That’s A Cover? explores cover songs that you may have thought were originals.
In 2011, Rebecca Black released “Friday” and put up the video on YouTube. A month later the Tosh.0 blog, then at the height of its influential powers, discovered it and posted it under the headline “Songwriting Isn’t For Everyone.” Result: the internet lost its hive mind. The video racked up millions of downturned thumbs. People attacked Black for her heavily auto-tuned voice, her poor dancing skills, and lyrics so inane even Justin Bieber couldn’t believe them.
But Black had supporters. Lady Gaga called her a genius. Simon Cowell of American Idol declared himself a fan, noting that “the fact that it’s making people so angry is brilliant.” He went on to add, “Anyone who can create this much controversy within a week, I want to meet. I love people like that.”
Cowell certainly would love the author of “Friday,” and the Tosh.0 people certainly need to rethink their snarky headline. For, even as the Friday Fenomenon steamrolled America, word began trickling out that the man who wrote the song was far more than just another pretty voice. That’s right: Rebecca Black didn’t write “Friday.” Bob Dylan, the man behind the best song of all time according to Rolling Stone, crafted the lines about which seat on the school bus to select.
It’s not clear when Bob Dylan wrote “Friday.” Some set the time frame in 1964, during the Another Side of Bob Dylan period. Others believe it to be one of the Basement Tapes songs, which would make sense; are these lyrics really more inane than ones like “I looked at my watch, I looked at my wrist / Then I punched myself in the face with my fist / I took my potatoes down to be mashed / And I headed on down to that million dollar bash”?
There are even more interpretations of what the song means. Dylan has often been obscure, but in “Friday” he came up with lyrics so blank that people have rushed forward to provide their own theories. Like the day of the week itself, the song means many things to many people.
YouTube commenters persuasively argued that the song was about Cold War paranoia (the delicious “everybody’s rushin’/Russian” pun). Or the song was a warning to John F. Kennedy (“gotta get down on Friday”) that went sadly undelivered, leaving Kennedy to make the wrong choice about which seat he could take. Or maybe the song’s narrator was a stoner with the munchies (“gotta have my bowl, gotta have cereal”) awaiting his connection, a gateway to Lou Reed’s “I’m Waiting for the Man.” “Dylan describes the dilemma we face between forward-thinking enlightenment and backward-thinking prejudice in the powerful metaphor about ‘front seat’ and ‘back seat,'” claims another listener, and who’s to say he’s wrong?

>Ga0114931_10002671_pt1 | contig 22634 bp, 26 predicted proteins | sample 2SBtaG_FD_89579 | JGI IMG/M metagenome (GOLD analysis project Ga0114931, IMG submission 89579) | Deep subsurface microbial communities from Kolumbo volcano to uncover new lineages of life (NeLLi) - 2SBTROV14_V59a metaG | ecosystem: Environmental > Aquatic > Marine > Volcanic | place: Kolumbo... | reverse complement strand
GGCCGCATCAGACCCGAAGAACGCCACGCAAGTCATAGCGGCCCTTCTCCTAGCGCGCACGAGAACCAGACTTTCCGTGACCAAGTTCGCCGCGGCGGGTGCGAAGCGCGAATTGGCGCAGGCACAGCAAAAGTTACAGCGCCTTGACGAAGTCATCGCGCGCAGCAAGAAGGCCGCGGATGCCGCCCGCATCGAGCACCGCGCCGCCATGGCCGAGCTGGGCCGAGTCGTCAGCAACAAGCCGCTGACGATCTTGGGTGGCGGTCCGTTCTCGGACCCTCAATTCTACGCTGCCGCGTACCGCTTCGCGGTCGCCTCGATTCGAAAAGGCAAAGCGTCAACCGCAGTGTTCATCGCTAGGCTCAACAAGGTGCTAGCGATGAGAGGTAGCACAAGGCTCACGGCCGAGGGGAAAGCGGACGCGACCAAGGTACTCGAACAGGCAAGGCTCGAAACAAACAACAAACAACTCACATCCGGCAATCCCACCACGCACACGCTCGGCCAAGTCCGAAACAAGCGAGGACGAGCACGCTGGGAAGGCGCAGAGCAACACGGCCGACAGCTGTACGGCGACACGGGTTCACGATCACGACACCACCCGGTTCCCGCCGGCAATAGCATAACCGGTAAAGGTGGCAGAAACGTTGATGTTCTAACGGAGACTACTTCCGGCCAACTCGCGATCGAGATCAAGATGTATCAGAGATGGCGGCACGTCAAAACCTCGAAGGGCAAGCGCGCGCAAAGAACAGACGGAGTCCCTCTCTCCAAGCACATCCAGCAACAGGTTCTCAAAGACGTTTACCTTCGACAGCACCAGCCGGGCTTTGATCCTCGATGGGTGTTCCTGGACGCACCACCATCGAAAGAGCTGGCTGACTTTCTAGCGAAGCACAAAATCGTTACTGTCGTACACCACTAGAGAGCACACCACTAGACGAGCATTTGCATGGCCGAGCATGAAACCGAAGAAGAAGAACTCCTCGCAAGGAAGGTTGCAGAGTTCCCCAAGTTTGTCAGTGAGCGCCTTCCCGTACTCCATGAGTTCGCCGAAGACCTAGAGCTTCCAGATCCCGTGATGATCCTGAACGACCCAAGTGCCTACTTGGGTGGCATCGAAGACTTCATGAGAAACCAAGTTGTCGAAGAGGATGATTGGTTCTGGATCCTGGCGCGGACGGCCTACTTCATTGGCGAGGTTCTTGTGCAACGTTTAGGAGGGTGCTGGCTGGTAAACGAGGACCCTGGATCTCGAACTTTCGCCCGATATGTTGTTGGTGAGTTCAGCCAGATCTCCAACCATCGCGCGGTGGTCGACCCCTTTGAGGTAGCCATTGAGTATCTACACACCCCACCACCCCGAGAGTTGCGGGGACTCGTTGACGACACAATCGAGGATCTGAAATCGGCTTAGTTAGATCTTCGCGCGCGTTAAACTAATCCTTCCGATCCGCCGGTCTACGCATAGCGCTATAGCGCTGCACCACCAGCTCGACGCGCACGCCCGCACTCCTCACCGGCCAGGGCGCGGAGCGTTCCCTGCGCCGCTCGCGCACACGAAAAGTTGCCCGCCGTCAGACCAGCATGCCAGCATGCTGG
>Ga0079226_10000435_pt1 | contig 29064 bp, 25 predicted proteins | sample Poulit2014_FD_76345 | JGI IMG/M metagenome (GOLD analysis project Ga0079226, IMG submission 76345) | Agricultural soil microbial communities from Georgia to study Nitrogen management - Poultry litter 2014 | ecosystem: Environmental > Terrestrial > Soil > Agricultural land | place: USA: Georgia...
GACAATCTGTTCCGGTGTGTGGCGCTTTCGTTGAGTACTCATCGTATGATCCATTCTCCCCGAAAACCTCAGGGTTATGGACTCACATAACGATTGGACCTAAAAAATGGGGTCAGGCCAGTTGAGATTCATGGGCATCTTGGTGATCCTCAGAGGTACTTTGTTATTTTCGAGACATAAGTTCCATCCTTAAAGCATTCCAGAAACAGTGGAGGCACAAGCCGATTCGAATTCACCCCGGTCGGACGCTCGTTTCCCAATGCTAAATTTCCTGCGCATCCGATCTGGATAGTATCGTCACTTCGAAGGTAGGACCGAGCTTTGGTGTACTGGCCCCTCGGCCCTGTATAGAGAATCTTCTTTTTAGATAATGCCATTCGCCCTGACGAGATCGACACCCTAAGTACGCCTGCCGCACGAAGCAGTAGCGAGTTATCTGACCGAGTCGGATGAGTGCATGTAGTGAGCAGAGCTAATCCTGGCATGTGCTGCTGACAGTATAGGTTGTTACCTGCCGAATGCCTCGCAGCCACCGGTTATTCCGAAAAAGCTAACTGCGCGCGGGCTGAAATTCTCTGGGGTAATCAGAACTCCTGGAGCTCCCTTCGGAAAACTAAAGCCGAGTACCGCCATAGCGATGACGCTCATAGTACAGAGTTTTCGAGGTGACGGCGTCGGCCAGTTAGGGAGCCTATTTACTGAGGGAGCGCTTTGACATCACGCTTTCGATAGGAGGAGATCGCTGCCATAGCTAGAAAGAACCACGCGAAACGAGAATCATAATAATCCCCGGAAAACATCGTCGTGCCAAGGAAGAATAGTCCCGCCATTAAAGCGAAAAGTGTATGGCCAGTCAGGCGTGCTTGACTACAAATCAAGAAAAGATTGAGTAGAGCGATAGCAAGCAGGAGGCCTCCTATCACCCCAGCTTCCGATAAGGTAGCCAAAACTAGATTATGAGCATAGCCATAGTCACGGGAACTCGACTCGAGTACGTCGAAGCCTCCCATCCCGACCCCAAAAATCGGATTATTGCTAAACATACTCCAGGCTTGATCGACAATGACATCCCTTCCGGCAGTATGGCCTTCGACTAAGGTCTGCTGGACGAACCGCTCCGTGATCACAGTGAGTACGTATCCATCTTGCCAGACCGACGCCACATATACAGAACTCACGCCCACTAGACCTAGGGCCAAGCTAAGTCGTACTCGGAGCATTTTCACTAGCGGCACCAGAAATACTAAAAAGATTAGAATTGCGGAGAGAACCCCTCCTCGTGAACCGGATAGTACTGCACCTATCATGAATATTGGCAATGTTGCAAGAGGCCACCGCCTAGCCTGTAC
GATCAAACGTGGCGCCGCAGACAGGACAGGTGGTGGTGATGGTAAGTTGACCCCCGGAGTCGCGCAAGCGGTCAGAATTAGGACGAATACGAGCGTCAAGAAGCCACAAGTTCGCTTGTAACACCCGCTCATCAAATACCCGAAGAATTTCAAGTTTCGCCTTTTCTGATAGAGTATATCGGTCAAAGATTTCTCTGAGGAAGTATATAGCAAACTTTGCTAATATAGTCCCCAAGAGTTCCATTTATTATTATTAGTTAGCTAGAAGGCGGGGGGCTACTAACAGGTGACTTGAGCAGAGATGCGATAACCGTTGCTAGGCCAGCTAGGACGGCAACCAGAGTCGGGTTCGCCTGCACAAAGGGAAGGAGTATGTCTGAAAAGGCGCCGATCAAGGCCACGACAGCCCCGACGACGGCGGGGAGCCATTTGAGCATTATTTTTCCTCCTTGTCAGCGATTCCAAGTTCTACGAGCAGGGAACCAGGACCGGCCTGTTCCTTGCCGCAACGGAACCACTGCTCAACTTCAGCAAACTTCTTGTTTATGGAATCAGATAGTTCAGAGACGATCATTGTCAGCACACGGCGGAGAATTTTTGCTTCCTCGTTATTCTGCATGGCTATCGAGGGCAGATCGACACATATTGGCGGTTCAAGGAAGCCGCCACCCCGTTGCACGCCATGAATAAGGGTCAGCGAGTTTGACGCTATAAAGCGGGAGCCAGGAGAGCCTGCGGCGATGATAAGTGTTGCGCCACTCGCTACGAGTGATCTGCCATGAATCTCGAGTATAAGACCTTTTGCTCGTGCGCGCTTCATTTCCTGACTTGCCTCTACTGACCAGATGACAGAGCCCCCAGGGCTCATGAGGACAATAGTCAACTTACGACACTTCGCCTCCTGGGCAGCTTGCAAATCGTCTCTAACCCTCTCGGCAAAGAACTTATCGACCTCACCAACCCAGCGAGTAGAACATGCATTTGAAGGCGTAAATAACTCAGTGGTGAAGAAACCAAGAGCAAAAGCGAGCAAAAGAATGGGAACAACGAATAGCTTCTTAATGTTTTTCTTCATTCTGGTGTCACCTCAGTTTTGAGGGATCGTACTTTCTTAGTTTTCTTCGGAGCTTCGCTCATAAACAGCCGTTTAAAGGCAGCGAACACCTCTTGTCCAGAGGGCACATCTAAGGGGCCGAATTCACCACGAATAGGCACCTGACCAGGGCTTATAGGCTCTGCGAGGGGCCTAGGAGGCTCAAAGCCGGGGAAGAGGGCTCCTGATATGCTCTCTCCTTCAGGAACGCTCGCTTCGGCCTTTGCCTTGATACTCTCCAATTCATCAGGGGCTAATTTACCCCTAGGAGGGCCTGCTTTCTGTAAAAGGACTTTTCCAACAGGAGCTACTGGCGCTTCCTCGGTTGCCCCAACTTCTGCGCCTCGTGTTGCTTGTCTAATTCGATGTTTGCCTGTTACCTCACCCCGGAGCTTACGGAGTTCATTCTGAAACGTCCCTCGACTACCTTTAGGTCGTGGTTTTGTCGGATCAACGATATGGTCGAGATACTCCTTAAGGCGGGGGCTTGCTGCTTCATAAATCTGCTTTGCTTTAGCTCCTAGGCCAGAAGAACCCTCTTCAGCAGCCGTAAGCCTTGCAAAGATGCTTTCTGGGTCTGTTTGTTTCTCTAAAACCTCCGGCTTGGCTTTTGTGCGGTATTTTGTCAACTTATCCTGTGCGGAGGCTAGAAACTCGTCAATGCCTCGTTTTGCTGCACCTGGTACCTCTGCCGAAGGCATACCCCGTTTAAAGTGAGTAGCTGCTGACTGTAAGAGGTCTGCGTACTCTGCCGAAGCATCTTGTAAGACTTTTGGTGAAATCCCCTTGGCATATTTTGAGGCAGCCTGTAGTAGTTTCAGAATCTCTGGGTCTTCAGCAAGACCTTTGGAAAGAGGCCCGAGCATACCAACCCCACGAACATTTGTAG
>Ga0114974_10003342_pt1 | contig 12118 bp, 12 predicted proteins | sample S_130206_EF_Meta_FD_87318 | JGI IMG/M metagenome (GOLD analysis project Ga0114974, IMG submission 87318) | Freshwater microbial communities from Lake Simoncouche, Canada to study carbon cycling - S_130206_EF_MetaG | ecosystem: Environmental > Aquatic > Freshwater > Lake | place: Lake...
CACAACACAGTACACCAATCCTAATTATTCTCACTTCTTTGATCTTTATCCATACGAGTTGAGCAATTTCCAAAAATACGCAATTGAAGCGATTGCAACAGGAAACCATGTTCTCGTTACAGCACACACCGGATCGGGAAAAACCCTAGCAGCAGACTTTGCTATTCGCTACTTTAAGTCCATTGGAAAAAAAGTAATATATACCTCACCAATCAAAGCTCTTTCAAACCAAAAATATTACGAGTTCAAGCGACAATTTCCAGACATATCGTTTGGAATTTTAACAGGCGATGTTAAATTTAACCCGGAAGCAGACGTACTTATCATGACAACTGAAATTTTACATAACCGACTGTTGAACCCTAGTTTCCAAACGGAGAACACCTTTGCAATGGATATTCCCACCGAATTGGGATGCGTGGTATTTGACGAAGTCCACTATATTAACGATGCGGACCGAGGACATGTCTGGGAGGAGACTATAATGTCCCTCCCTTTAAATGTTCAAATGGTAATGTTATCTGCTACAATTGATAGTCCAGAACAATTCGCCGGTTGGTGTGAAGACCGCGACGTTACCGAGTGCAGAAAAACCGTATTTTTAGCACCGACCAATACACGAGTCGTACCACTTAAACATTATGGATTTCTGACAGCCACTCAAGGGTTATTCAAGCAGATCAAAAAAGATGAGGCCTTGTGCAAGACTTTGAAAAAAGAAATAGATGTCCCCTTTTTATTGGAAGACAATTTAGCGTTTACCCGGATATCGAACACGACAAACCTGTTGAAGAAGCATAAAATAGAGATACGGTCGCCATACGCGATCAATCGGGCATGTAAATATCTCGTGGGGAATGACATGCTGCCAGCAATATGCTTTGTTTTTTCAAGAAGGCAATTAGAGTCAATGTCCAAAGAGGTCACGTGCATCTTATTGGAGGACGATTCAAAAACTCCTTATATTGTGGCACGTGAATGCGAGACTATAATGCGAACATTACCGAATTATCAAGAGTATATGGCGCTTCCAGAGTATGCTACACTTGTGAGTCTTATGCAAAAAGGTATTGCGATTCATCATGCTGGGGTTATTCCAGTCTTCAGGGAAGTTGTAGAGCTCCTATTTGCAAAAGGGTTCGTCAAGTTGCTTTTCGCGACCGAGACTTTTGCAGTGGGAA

The most common interpretation involves the Vietnam War, which hung heavy over everyone’s head in the sixties. Young men are at bus stops, on buses, heading to the airports that will fly them overseas. Even with their friends by their rights, they’re frantically muttering to themselves, “Fun. Fun. Think about fun.” It casts a chill over the song, one that could be wiped away by a bubblegum-pop cover, but couldn’t be torn free of its origins.
Rebecca Black may not have been the first artist to cover “Friday” – that would be the Byrds, proving they’d cover anything Dylan wrote – nor would she be the last (Thanks, Glee!), but she certainly got the most attention for her version. “As much as even I laugh at it, it’s not something I regret doing,” she said later. Nor should she – it takes a certain kind of talent to make people forget a Nobel Prize-winning writer and remember you.
One interesting final note: Dylan also wrote an answer song to “Friday” during the Basement Tapes jam sessions, called “Silent Weekend.” The story of a painful morning after or two, it shows Dylan recognized that “Friday” could be sung by a teenaged girl, and decided to follow that path to its inevitable conclusion. No longer looking forward to the weekend, weekend, the song’s narrator has had to bear witness to a girl celebrating Friday by “rockin’ and a-reelin’ / Head up to ceiling / An’ swinging with some other guys.” She may have been partying, partying in “Friday,” but here “she says it ain’t my party” before “strolling over to the jukebox playin’ deaf and dumb” and leaving Dylan to mutter, “Oh Lord, I sure wish Monday would come.” Unlike “Friday,” “Silent Weekend” saw an official release, on Volume 11 of Dylan’s Bootleg Series – a volume notably released after the whole “Friday” kerfuffle had settled down. It’s fairly evident that the interest in “Friday” led to the sequel seeing the light of day.
And a happy April Fool’s day to you too!